Hawksmoor Breakfast

You spoke. We listened.  

Never have we been bombarded with so many requests for the reappearance of our beloved Hawksmoor breakfast. Four years after the last one left our kitchen, we still get a steady flurry of people telling us that they NEED it back in their lives.  

Well, the wait is over. It’s back, and it’s as beautiful as ever.  

“Eat breakfast like a king, lunch like a prince and dinner like a pauper.” We’re not sure about that last bit, but we thoroughly concur with the rest. And there are no more kingly breakfasts than those that earned us ‘Best Breakfast’ gongs from GQ, Time Out and The Telegraph: our ode to the Full English.  

This particular ode comes in two forms:  

Hawksmoor Breakfast for two  

Warning: Not for the faint-hearted. 

Sugar-pit bacon chop, Victorian sausages, Moira black pudding, Hash browns, Grilled bone marrow, Trotter baked beans, Fried eggs, Grilled mushrooms, Roasted tomatoes, unlimited toast, and HP gravy.  

Hawksmoor Full English for one  

Sugar-pit bacon, Victorian sausage, Moira black pudding, Hash browns, Grilled bone marrow, Trotter baked beans, Fried eggs, Grilled mushroom, Roasted tomato, sourdough toast.  

For the time being, breakfast will only be available at Hawksmoor Air Street and Hawksmoor Liverpool. But there’s no need to wake up early. It’s served every Saturday from 11.45am to 3pm at Hawksmoor Air Street and from 11am to 3pm at Hawksmoor Liverpool.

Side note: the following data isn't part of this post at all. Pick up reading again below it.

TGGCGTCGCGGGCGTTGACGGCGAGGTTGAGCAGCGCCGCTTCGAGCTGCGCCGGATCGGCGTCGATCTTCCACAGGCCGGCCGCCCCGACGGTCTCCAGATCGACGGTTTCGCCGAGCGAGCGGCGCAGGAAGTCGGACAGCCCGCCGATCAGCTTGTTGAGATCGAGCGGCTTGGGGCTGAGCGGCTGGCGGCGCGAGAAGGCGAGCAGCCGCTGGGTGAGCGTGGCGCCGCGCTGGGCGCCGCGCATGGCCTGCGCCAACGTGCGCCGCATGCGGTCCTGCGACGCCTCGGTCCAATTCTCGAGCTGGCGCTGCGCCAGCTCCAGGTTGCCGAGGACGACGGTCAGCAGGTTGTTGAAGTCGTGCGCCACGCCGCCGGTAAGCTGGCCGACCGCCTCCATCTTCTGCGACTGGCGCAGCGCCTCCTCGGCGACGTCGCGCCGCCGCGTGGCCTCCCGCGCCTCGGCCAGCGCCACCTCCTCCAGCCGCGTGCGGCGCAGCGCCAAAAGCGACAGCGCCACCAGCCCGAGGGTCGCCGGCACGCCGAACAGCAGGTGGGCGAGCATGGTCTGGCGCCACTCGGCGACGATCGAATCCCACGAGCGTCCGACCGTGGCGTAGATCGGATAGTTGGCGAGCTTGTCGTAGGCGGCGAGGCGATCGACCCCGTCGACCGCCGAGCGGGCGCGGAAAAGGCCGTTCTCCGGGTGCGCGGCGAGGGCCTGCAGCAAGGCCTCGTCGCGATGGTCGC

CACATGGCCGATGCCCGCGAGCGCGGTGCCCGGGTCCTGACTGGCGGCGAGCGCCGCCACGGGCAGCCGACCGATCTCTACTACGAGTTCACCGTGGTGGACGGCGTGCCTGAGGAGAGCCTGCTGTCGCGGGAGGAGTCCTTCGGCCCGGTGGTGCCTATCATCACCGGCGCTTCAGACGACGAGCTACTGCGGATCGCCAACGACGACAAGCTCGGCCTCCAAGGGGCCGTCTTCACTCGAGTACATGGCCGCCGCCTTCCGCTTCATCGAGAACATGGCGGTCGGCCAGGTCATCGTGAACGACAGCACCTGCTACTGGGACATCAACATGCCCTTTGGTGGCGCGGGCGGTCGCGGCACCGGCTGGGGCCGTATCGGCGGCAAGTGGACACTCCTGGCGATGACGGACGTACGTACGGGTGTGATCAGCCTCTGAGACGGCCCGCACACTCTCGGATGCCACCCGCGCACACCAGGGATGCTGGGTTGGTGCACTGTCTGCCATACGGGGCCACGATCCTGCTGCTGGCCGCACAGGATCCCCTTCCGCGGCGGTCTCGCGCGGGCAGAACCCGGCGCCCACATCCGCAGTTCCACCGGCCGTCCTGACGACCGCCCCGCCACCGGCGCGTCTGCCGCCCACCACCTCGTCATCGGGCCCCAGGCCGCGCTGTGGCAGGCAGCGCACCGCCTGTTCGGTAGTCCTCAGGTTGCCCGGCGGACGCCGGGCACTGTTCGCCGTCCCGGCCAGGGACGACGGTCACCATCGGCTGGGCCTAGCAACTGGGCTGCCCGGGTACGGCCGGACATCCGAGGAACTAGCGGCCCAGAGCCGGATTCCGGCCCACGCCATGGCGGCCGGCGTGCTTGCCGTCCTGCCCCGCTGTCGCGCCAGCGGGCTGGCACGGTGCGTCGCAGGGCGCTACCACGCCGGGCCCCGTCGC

What’s it made of? 

To get this just right, we’ve spent the last six months blind-tasting bacon chops, sausages and black pudding from dozens of obscure and celebrated butchers around the country, which led us to an old friend, Peter Hannan in Moira, County Down, who’s won more medals than Mo Farah, including the BBC Food and Farming Awards Outstanding Achievement Award, recognising the love, care and passion (and incredible welfare and environmental practices) of the local farmers behind his fare.  

The bacon and bacon chop are traditionally dry-cured before being buried for 10 days in a bespoke sugar pit, resulting in a unique crisp edge, succulent meat, and deep savouriness with a hint of sweetness. For the sausages, he turned to a 150-year-old manuscript for a recipe that combines pork, beef, and lamb, along with spices and an unusual splash of milk. And the black pudding is a labour of love that took years to perfect (the secret: a few Armagh Bramley apples in the mix).